Convoluted casino proceedings

The Pope County Quorum Court has endorsed a proposal from Cherokee Nation Businesses of Oklahoma, in conjunction with a group whose owners include Dallas Cowboys owner Jerry Jones, to build a casino in the county. Amendment 100, approved by voters in November, authorized new casinos in Jefferson and Pope counties if applicants met certain requirements, including obtaining a letter of support from local officials. Pope County voters approved a local ordinance in November that required a local election before officials could support a casino proposal, but the Quorum Court ignored the ordinance in approving the Cherokee bid under the legal theory that it was superseded by the constitutional amendment. 


Gulfside Casino Partnership of Mississippi had obtained letters of endorsement from the lame duck Russellville mayor and Pope County judge in December, but the state Racing Commission adopted a rule earlier this year that required local endorsement to come from persons in office at the time of application; a law passed by the legislature that became effective in March said the same thing. Gulfside has filed a lawsuit in Pulaski County Circuit Court arguing that the commission’s rule is unconstitutional because the casino amendment doesn’t specify when endorsements have to be dated. 

In June, the Racing Commission rejected five applicants — Cherokee Nation Businesses, Gulfside Casino Partnership, Kehl Management of Iowa, Warner Gaming of Nevada and Choctaw Nation Division of Commerce of Oklahoma — because they lacked letters of local support. At the time, it said it would reopen the application period for 90 days if an applicant received local support. It did so Aug. 19. 


Meanwhile, a lawsuit has been filed by casino foes asserting the Quorum Court action is void without a local vote first. And a special prosecutor will consider a complaint that the Quorum Court held illegal private meetings about the casino in advance of its vote to support the Cherokee proposal, which included no discussion of the merits of the competing proposals.

The Cherokee tribe has promised almost $40 million in payments to local governments (not including the city of Russellville, though it would indirectly benefit substantially from the likes of a jail, 911 center and ambulance service subsidy) in return for getting application approval.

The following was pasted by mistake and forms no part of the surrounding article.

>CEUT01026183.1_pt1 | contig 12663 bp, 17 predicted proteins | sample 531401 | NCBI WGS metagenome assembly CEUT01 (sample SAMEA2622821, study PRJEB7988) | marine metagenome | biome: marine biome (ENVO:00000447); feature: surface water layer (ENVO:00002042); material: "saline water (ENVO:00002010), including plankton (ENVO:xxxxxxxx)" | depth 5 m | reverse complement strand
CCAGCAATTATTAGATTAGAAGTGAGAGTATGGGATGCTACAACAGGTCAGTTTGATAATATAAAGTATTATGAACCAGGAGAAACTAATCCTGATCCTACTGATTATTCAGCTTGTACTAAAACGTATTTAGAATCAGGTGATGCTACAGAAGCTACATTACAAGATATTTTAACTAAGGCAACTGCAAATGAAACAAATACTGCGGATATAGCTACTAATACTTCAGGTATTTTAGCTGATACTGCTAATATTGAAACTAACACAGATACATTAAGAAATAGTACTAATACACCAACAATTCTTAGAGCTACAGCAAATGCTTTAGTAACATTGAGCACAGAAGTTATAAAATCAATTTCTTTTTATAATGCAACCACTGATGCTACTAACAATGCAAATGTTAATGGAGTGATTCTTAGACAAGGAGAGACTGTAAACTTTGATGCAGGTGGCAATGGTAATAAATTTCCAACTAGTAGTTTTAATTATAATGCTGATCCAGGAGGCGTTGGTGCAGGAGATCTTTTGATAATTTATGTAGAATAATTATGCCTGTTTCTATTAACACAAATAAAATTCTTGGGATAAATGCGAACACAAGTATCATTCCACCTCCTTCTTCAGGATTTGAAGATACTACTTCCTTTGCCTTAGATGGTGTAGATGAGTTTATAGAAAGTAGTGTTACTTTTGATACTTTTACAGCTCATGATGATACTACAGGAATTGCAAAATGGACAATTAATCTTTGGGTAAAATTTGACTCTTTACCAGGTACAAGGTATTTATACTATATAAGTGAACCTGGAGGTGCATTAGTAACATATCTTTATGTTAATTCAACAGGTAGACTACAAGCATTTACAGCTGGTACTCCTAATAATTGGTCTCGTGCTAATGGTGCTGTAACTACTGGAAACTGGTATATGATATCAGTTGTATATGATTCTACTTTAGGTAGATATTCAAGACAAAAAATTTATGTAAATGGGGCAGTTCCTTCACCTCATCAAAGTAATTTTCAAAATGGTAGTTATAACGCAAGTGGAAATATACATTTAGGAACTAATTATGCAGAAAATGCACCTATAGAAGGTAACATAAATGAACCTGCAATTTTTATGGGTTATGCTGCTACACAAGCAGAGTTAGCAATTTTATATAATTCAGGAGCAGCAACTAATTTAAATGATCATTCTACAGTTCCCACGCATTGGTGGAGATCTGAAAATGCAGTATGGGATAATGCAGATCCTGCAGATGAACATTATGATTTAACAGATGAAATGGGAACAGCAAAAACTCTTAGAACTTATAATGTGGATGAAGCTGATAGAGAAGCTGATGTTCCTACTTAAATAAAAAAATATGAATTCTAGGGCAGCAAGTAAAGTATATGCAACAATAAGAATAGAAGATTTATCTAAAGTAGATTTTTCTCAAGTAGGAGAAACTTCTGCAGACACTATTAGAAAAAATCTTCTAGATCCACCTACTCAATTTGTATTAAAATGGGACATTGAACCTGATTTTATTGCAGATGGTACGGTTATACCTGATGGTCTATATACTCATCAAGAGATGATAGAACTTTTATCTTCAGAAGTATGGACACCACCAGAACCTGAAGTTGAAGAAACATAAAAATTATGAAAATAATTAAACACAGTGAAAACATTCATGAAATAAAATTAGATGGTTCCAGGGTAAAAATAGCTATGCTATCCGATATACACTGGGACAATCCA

Gates gets probation, agrees to repay state

State Rep. Mickey Gates (R-Hot Springs) agreed to plead no contest to felony income tax charges in Garland County Circuit Court.


Under the plea agreement, Gates will receive six years’ probation and will be obligated to pay the tax he owes to the state from 2012 to 2017; he’ll have to pay penalties and interest for 2012 through 2014. A special prosecutor said Gates had failed to file his taxes for 15 years, from 2003-2017, but the statute of limitations limited the number of charges to six years. Gates entered his plea under Act 346, also known as the First Offender Act, which allows a first-time offender, after completing the terms of probation, to petition a judge to dismiss charges and expunge the offender’s record.

Gates handily won his re-election bid in November. His attorney, Jeff Rosenzweig, said that because the Act 346 treatment is not considered a felony conviction, the plea agreement does not require him to resign. Gates said after his court appearance that he won’t step down.


Governor Hutchinson and Attorney General Leslie Rutledge, who called on Gates to resign in 2018, renewed those calls after Gates’ plea, and House Speaker Matthew Shepherd said he’d had conversations with other legislators about removing Gates from the House. 

Brian Chilson

Suhl commuted 


President Trump has commuted the prison sentence of Ted Suhl, a former operator of a behavioral health company in Arkansas who was convicted on bribery and fraud-related charges in July 2016. The White House said Trump’s decision to commute Suhl’s sentence was influenced by former Arkansas Gov. Mike Huckabee and former U.S. Attorney Bud Cummins. 

During the four years covered by the federal indictment, 2007 to 2011, Suhl’s companies, which provided both residential and outpatient services, received some $125 million in Medicaid reimbursements from the state through the Arkansas Department of Human Services. Federal prosecutors said Suhl intended to help his companies by funneling money to a top administrator at DHS and former legislator, Steven Jones, by way of communicating through a middleman, West Memphis juvenile probation officer Philip Carter. Carter and Jones pleaded guilty to bribery and served sentences in federal prison. Suhl was scheduled to be released Feb. 25, 2023.

Suhl made millions in public money from operation of a residential facility once known as the Lord’s Ranch, later renamed Trinity Behavioral Health. He also operated outpatient facilities under the names Arkansas Counseling Associates and Maxus. He was a powerful political player, particularly during the administration of Huckabee, who shared Suhl’s conservative religious views and took rides on Suhl’s plane.



New Arts Center leader

Dr. Victoria Ramirez of El Paso, Texas, has been selected as the new director of the Arkansas Arts Center. The director of the El Paso Museum of Art, she holds an Ed.D. in curriculum and instruction from the University of Houston, a master’s degree in museum education and art history from George Washington University in Washington, D.C., and a bachelor’s degree in art history from the University of Maryland in College Park. Todd Herman, the previous director, left the Arts Center in August 2018 for a job as president of the Mint Museum in Charlotte, N.C. Laine Harber, the former CFO and deputy director, has served as interim director since. A groundbreaking is scheduled for Oct. 1 for the $128 million redo of the Arts Center. 


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